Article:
July 1, 2000

Local TV News Project 1999

More on Local TV News – What is Quality?

Quality Versus Ratings
Two Roads to Success?
How to Make Quality Sell
The Low Road To Ratings
Stations in the Middle
Story Length & Focus Groups
Bottom Lines

What is Quality?

In this second year, the definition of quality remains the one established by our "design team" of local TV news professionals. (See Design Team.) It emphasizes mastering the basics: Newscasts should accurately reflect their entire community, cover a broad range of topics, focus on what is significant, make it locally relevant, balance stories with multiple points of view, and rely on authoritative sources. (See What is a "Good" Newscast?)

We again used the system developed by a separate team of university and professional researchers to rate newscasts on a point scale according to these criteria. (See Who Did the Study and Methodology.) A caveat: To keep the grading objective, a story can score well if the reporter includes all the right elements, even if the presentation is lacking.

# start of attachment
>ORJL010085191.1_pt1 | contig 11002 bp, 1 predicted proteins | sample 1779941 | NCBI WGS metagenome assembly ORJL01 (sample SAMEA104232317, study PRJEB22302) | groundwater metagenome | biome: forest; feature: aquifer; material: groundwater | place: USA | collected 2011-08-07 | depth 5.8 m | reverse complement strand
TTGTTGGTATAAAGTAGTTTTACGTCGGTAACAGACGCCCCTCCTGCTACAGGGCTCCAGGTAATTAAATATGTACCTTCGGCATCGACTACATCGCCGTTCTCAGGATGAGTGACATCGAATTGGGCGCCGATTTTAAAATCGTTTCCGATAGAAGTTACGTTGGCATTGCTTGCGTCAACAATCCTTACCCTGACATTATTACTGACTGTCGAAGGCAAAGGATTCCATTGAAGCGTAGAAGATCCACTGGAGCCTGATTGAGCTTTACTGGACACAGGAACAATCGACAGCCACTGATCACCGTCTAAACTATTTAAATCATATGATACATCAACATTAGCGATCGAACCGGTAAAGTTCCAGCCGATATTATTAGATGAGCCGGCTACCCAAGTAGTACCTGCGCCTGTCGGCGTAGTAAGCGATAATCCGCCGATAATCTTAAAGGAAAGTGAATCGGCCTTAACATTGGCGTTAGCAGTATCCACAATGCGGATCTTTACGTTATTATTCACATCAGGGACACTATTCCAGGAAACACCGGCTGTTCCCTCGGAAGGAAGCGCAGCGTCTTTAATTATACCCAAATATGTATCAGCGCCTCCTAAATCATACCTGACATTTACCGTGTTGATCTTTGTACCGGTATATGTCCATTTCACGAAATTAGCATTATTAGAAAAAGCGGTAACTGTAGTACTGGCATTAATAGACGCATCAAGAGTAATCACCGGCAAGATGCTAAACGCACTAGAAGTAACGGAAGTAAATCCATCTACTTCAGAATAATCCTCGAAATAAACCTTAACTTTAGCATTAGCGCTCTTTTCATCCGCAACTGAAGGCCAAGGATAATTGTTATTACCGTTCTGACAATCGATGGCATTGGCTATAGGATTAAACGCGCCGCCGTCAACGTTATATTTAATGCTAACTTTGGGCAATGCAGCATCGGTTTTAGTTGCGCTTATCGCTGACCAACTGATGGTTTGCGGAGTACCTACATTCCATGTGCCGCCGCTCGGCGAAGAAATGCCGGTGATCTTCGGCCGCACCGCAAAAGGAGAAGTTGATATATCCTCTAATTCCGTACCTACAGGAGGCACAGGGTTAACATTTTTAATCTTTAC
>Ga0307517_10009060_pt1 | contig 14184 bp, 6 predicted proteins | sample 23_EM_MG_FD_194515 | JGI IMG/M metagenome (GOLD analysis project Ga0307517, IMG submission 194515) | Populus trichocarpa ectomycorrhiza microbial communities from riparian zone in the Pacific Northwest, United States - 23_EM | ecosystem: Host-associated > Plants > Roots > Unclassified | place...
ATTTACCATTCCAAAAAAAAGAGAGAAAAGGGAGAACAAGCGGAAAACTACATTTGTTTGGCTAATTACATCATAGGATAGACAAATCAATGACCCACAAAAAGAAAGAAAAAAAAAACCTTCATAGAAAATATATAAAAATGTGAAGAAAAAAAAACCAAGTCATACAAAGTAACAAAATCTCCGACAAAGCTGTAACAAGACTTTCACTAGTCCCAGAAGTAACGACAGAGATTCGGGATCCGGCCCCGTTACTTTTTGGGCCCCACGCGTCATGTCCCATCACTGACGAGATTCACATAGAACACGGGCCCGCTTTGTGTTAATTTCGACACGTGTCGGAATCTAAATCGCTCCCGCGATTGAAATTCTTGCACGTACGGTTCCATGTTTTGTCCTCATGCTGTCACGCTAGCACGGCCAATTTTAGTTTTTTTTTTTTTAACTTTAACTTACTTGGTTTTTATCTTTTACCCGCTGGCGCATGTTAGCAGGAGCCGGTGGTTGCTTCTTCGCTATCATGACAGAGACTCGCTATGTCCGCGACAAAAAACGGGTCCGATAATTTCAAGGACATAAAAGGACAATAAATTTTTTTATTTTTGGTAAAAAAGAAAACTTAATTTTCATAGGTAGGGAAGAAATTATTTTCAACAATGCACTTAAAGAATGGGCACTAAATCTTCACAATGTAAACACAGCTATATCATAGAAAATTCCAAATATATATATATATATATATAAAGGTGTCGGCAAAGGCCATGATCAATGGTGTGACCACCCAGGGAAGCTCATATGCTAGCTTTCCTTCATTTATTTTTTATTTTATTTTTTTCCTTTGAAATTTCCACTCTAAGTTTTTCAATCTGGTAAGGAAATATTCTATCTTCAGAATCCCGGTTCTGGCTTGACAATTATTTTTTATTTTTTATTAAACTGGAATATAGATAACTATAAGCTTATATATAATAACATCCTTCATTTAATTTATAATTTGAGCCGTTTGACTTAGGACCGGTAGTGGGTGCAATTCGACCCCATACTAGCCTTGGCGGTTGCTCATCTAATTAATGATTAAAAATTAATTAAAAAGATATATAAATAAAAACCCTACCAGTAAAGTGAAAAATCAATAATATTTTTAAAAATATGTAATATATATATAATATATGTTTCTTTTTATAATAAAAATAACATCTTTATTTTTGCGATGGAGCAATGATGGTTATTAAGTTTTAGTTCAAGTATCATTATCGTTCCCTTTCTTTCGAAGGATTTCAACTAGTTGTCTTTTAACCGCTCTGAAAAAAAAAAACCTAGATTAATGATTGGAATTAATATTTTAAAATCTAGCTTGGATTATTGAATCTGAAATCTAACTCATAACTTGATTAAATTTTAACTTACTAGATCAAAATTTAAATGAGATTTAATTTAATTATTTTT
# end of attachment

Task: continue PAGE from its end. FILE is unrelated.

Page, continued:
Just as in the first year, quality scores were then correlated to the latest Nielsen Media Research household ratings encompassing a three-year period beginning in May 1996 and ending February 1999.

The study continues to probe three major questions: How would one define a "good" newscast? Does content affect ratings? Are there successful quality stations that can serve as industry models? In addition, this year we examined the differences between news at 6 p.m. and 11 p.m., and began to examine trends over time.

This year 19 cities were randomly selected after ensuring population and geographic balance. Eight cities were repeated from the first year, and 11 cities were new.
In some cities, such as New Orleans, we saw wide differences in quality. The best station, WWL, scored nearly double that of the worst station, WGNO. In other cities, such as Minneapolis-St. Paul, we saw signs of a news culture in place. Three of the city's four stations, KARE, KSTP and WCCO, shared similar traits and an emphasis on in-depth coverage. All earned the same above-average grade.
In Miami, a city known for a pulsating style of news once called "the quick and the dead," a new news culture seems to be evolving, less violent and more enterprising but still moving to a rhythm that might be out of place in many cities. Miami was the study's second-best market, after small-market Evansville; none of the four stations scored lower than a solid "B." (See Miami Vice No More.)